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FBI & NASCAR To Investigate Noose Found In Bubba Wallace’s Garage At Alabama Race

“Regardless of whether federal charges can be brought, this type of action has no place in our society.”

Getty Images/ Bubba Wallace prepares for the NASCAR Cup Series GEICO 500 at Talladega Superspeedway on June 22

After a noose was found in the garage stall of Bubba Wallace, the NASCAR top circuit's only Black driver who pushed the racing giant to ban Confederate flags less than two weeks ago, federal authorities said they will investigate.

One of Wallace’s teammates reportedly found the noose on Sunday while at the Talladega Superspeedway in Alabama. Wallace has been a vocal supporter of the Black Lives Matter movement in recent weeks, as protests against police brutality have erupted across the U.S.

“The U.S. Attorney’s office for the Northern District of Alabama, FBI and the Department of Justice Civil Rights Division are reviewing the situation surrounding the noose that was found in Bubba Wallace’s garage to determine whether there are violations of federal law,” Jay E. Town, United States Attorney for the Northern District of Alabama, said in a statement on Monday. 

“Regardless of whether federal charges can be brought, this type of action has no place in our society,” Town continued.

NASCAR also condemned the “heinous act” on Sunday and said it would investigate. 

“We are angry and outraged and cannot state strongly enough how seriously we take this heinous act,” NASCAR’s statement read. “We have launched an immediate investigation and will do everything we can to identify the person(s) responsible and eliminate them from the sport. As we have stated unequivocally, there is no place for racism in NASCAR and this act only strengthens our resolve to make the sport open and welcoming to all."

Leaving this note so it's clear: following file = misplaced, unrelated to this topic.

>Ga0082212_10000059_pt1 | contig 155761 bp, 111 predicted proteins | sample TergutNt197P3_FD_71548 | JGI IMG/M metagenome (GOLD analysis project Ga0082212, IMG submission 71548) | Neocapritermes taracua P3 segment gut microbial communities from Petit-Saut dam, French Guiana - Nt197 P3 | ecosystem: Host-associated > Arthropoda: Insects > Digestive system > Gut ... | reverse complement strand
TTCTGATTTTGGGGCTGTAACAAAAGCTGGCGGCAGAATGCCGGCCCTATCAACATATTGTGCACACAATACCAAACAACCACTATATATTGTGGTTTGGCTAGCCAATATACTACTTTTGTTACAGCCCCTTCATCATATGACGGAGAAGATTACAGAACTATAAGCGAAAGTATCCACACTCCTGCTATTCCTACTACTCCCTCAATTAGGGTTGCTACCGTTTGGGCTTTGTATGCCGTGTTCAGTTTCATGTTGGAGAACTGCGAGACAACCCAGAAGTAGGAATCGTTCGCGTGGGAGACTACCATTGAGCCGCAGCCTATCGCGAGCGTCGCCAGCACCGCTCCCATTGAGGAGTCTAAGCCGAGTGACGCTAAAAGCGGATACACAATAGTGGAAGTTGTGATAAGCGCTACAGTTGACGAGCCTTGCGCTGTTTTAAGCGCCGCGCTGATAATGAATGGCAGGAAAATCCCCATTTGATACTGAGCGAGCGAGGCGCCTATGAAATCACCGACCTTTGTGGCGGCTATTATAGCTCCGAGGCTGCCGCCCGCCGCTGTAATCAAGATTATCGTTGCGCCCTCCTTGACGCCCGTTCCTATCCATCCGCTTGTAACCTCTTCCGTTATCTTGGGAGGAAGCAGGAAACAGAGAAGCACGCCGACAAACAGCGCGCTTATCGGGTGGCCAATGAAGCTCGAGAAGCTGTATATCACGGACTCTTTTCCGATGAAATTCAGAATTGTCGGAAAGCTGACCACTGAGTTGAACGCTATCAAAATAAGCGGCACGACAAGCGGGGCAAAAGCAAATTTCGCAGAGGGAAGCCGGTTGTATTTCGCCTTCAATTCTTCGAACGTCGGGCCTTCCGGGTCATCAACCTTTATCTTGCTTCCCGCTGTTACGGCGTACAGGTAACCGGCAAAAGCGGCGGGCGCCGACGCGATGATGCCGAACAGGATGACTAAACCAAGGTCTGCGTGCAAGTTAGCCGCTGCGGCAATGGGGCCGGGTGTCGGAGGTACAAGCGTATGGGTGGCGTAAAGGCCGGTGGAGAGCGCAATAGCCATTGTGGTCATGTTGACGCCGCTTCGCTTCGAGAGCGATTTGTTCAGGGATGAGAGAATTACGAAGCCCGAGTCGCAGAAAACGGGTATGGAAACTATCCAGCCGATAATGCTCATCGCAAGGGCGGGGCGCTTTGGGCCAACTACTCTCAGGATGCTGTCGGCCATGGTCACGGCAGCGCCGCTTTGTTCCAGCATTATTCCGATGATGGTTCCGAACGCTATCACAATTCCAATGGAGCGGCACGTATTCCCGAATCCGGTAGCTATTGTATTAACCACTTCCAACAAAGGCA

According to ESPN, Wallace’s teammate discovered the noose and brought it to NASCAR’s attention, but Wallace never saw it. 

Wallace, an outspoken advocate for the Black Lives Matter movement and the only Black driver in NASCAR's top circuit tweeted on Sunday that the “despicable” act of racism left him “incredibly saddened and serves as a painful reminder of how much further we have to go as a society and how persistent we must be in the fight against racism."

“This will not break me, I will not give in nor will I back down,” Wallace continued. “I will continue to stand proudly for what I believe in.”

NASCAR President Steve Phelps said Monday that the person or people who hung the noose will “unequivocally... be banned from the sport for life,” the Washington Post reported

At that Cup Series race at Talladega Superspeedway on Monday in Alabama, which was postponed on Sunday due to weather conditions, dozens of NASCAR drivers walked with Wallace and pushed his car to the front of the field in support.

Wallace also tweeted a selfie, in which he’s surrounded by people, along with the word “Together.”

The phrase #IStandWithBubba was added to the tri-oval grass at Talladega.

The incident follows NASCAR’s announcement earlier this month that it would ban displays of the Confederate flag at events. Wallace had originally called for the ban during an interview with CNN’s Don Lemon. 

“No one should feel uncomfortable when they come to a NASCAR race,” Wallace told Lemon. “It starts with Confederate flags… Get them out of here. They have no place for them.” 

Despite the ban, a Confederate flag along with a banner that said “Defund NASCAR” was seen flying above the Talladega track over the weekend. Steve O’Donnell, NASCAR’s executive vice president, called the person behind the flag a “jackass.”